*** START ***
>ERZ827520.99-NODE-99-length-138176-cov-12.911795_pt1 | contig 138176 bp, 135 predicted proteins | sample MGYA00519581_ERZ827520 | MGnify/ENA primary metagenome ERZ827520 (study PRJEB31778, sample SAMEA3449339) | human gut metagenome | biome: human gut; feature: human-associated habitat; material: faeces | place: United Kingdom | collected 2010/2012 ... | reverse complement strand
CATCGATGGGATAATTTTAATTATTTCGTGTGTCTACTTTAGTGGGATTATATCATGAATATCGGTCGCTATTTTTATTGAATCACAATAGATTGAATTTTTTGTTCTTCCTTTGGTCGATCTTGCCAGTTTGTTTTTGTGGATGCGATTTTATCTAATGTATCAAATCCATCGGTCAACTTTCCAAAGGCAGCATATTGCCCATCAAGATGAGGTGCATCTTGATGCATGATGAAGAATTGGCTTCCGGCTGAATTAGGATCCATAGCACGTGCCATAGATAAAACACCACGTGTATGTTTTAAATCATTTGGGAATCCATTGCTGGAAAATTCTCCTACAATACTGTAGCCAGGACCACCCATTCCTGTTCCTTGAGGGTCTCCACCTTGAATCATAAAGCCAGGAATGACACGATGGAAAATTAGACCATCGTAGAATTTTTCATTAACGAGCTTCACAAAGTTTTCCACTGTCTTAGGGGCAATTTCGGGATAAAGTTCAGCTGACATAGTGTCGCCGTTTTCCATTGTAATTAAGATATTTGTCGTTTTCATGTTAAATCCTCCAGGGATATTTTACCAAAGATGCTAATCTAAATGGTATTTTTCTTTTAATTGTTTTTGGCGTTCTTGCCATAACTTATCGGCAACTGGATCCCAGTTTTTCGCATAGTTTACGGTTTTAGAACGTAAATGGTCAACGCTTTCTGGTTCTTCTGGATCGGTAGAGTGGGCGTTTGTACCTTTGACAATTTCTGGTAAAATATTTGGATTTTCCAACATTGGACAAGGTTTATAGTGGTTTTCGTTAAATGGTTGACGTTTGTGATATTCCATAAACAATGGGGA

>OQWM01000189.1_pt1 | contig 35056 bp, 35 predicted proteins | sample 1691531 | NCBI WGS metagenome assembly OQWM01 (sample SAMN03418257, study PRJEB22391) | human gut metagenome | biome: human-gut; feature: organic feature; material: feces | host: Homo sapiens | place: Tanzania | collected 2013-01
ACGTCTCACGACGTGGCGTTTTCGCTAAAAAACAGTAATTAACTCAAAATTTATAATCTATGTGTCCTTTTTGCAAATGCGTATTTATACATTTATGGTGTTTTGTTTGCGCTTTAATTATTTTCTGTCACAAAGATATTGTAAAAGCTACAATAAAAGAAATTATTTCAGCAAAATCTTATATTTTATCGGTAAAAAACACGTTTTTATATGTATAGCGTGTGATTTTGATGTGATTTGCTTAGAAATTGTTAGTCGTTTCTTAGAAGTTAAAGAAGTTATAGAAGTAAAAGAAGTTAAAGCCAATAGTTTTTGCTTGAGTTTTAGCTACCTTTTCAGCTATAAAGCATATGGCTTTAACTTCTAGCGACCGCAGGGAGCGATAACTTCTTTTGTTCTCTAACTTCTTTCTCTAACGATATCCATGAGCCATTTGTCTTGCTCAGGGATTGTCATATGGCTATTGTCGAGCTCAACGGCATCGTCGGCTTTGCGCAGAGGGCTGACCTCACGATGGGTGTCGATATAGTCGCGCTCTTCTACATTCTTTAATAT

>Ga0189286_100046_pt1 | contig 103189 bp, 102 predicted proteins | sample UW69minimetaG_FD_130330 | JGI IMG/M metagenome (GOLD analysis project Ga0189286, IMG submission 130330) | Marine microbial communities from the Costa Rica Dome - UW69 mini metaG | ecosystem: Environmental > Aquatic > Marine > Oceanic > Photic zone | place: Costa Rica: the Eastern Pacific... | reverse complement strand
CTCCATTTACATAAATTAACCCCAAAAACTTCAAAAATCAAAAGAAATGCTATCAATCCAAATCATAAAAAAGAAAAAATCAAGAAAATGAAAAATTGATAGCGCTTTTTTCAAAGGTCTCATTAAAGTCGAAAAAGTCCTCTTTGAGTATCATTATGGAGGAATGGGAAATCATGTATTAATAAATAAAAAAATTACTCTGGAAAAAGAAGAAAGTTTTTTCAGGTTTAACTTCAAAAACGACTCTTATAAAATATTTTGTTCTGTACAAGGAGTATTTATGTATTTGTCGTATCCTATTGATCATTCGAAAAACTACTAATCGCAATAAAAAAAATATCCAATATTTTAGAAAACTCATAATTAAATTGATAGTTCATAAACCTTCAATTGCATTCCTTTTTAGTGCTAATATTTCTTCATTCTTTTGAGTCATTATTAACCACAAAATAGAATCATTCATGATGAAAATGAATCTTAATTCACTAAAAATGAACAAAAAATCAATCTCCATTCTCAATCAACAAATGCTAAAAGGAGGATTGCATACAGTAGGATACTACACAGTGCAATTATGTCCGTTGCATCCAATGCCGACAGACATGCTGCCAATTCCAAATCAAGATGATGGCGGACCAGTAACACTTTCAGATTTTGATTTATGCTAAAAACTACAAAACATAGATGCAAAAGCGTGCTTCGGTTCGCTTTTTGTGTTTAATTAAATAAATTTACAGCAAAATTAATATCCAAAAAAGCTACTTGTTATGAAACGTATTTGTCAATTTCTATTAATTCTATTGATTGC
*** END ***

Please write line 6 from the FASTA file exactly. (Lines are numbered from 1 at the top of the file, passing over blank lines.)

CTCCATTTACATAAATTAACCCCAAAAACTTCAAAAATCAAAAGAAATGCTATCAATCCAAATCATAAAAAAGAAAAAATCAAGAAAATGAAAAATTGATAGCGCTTTTTTCAAAGGTCTCATTAAAGTCGAAAAAGTCCTCTTTGAGTATCATTATGGAGGAATGGGAAATCATGTATTAATAAATAAAAAAATTACTCTGGAAAAAGAAGAAAGTTTTTTCAGGTTTAACTTCAAAAACGACTCTTATAAAATATTTTGTTCTGTACAAGGAGTATTTATGTATTTGTCGTATCCTATTGATCATTCGAAAAACTACTAATCGCAATAAAAAAAATATCCAATATTTTAGAAAACTCATAATTAAATTGATAGTTCATAAACCTTCAATTGCATTCCTTTTTAGTGCTAATATTTCTTCATTCTTTTGAGTCATTATTAACCACAAAATAGAATCATTCATGATGAAAATGAATCTTAATTCACTAAAAATGAACAAAAAATCAATCTCCATTCTCAATCAACAAATGCTAAAAGGAGGATTGCATACAGTAGGATACTACACAGTGCAATTATGTCCGTTGCATCCAATGCCGACAGACATGCTGCCAATTCCAAATCAAGATGATGGCGGACCAGTAACACTTTCAGATTTTGATTTATGCTAAAAACTACAAAACATAGATGCAAAAGCGTGCTTCGGTTCGCTTTTTGTGTTTAATTAAATAAATTTACAGCAAAATTAATATCCAAAAAAGCTACTTGTTATGAAACGTATTTGTCAATTTCTATTAATTCTATTGATTGC